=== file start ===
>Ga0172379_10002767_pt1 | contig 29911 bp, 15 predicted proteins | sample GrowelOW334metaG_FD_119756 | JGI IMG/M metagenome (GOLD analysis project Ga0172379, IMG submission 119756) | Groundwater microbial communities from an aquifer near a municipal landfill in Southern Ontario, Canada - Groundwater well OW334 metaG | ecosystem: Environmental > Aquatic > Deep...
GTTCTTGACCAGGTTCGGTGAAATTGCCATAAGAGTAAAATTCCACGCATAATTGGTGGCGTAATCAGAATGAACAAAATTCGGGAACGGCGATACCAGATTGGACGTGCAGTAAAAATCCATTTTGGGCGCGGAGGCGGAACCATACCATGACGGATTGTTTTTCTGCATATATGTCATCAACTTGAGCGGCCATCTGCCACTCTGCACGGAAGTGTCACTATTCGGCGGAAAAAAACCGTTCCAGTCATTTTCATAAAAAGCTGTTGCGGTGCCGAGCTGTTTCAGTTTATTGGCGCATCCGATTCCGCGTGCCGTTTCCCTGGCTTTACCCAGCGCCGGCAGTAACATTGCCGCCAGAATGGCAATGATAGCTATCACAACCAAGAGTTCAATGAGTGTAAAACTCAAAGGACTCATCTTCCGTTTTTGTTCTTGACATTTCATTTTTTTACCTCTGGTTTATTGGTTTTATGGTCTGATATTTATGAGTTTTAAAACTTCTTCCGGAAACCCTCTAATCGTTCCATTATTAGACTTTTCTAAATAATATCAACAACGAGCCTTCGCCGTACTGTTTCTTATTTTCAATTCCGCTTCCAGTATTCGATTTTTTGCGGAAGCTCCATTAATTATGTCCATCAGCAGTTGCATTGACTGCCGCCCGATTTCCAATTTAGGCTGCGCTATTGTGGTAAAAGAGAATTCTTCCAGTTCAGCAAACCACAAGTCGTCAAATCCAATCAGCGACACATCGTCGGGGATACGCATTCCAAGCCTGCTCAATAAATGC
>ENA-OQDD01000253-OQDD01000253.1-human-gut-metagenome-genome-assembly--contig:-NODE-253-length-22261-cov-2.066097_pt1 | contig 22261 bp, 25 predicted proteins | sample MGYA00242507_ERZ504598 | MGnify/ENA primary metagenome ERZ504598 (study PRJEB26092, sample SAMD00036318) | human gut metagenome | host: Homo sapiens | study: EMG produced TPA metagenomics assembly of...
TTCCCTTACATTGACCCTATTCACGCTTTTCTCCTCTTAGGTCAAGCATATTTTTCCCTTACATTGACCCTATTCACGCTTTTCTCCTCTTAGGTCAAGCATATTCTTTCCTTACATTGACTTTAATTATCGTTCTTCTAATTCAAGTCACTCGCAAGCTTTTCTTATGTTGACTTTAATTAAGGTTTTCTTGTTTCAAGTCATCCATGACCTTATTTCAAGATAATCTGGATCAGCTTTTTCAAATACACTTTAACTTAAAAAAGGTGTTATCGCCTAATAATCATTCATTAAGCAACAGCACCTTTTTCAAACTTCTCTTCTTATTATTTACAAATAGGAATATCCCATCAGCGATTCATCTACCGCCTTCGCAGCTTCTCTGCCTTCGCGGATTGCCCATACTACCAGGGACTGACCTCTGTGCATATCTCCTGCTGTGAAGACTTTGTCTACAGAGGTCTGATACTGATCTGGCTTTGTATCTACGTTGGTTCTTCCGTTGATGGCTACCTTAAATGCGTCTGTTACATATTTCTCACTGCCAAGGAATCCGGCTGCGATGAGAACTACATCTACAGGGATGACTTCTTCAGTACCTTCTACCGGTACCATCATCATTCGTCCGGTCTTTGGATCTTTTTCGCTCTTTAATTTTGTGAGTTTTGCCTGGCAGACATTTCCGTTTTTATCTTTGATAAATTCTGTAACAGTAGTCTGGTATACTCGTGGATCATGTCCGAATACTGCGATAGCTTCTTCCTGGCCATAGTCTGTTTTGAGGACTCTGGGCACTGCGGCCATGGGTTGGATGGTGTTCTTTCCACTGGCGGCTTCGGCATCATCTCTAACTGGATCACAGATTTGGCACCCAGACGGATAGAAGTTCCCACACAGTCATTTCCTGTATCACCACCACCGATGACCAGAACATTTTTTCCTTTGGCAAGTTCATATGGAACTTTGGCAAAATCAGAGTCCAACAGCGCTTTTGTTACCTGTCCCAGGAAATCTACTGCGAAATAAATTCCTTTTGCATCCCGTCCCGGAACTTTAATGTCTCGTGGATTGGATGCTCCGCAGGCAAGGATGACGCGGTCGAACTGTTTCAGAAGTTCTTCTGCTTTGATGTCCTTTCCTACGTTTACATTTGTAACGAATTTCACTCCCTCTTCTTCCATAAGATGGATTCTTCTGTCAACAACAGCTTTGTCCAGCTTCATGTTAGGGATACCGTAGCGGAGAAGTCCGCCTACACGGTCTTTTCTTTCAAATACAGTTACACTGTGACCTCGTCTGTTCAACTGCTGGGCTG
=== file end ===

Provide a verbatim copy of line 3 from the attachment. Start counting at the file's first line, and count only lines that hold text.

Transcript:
>ENA-OQDD01000253-OQDD01000253.1-human-gut-metagenome-genome-assembly--contig:-NODE-253-length-22261-cov-2.066097_pt1 | contig 22261 bp, 25 predicted proteins | sample MGYA00242507_ERZ504598 | MGnify/ENA primary metagenome ERZ504598 (study PRJEB26092, sample SAMD00036318) | human gut metagenome | host: Homo sapiens | study: EMG produced TPA metagenomics assembly of...